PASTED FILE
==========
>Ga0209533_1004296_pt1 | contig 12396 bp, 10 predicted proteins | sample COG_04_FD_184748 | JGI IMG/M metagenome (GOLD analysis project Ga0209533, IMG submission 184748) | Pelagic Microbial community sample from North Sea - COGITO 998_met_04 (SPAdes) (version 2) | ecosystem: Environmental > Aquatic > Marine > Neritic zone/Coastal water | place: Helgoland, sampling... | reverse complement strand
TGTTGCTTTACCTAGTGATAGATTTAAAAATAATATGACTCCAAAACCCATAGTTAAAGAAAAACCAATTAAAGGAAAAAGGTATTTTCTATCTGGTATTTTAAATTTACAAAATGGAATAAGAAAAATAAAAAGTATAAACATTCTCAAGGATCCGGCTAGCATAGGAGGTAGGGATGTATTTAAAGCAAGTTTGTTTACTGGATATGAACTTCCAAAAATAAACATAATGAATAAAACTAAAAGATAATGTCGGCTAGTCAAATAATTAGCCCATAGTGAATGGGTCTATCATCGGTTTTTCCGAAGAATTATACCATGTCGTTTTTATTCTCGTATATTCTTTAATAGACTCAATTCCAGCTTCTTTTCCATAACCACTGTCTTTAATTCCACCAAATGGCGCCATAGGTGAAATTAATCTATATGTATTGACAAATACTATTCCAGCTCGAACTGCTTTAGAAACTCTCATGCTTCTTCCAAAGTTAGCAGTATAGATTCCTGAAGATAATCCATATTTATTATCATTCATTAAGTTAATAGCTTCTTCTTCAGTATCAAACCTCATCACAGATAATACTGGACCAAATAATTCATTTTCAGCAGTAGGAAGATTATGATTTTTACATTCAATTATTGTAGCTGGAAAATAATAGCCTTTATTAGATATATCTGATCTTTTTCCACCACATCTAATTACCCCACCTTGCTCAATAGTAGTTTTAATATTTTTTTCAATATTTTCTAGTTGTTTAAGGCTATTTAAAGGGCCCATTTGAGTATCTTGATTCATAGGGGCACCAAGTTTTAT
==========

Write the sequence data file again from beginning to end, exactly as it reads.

>Ga0209533_1004296_pt1 | contig 12396 bp, 10 predicted proteins | sample COG_04_FD_184748 | JGI IMG/M metagenome (GOLD analysis project Ga0209533, IMG submission 184748) | Pelagic Microbial community sample from North Sea - COGITO 998_met_04 (SPAdes) (version 2) | ecosystem: Environmental > Aquatic > Marine > Neritic zone/Coastal water | place: Helgoland, sampling... | reverse complement strand
TGTTGCTTTACCTAGTGATAGATTTAAAAATAATATGACTCCAAAACCCATAGTTAAAGAAAAACCAATTAAAGGAAAAAGGTATTTTCTATCTGGTATTTTAAATTTACAAAATGGAATAAGAAAAATAAAAAGTATAAACATTCTCAAGGATCCGGCTAGCATAGGAGGTAGGGATGTATTTAAAGCAAGTTTGTTTACTGGATATGAACTTCCAAAAATAAACATAATGAATAAAACTAAAAGATAATGTCGGCTAGTCAAATAATTAGCCCATAGTGAATGGGTCTATCATCGGTTTTTCCGAAGAATTATACCATGTCGTTTTTATTCTCGTATATTCTTTAATAGACTCAATTCCAGCTTCTTTTCCATAACCACTGTCTTTAATTCCACCAAATGGCGCCATAGGTGAAATTAATCTATATGTATTGACAAATACTATTCCAGCTCGAACTGCTTTAGAAACTCTCATGCTTCTTCCAAAGTTAGCAGTATAGATTCCTGAAGATAATCCATATTTATTATCATTCATTAAGTTAATAGCTTCTTCTTCAGTATCAAACCTCATCACAGATAATACTGGACCAAATAATTCATTTTCAGCAGTAGGAAGATTATGATTTTTACATTCAATTATTGTAGCTGGAAAATAATAGCCTTTATTAGATATATCTGATCTTTTTCCACCACATCTAATTACCCCACCTTGCTCAATAGTAGTTTTAATATTTTTTTCAATATTTTCTAGTTGTTTAAGGCTATTTAAAGGGCCCATTTGAGTATCTTGATTCATAGGGGCACCAAGTTTTAT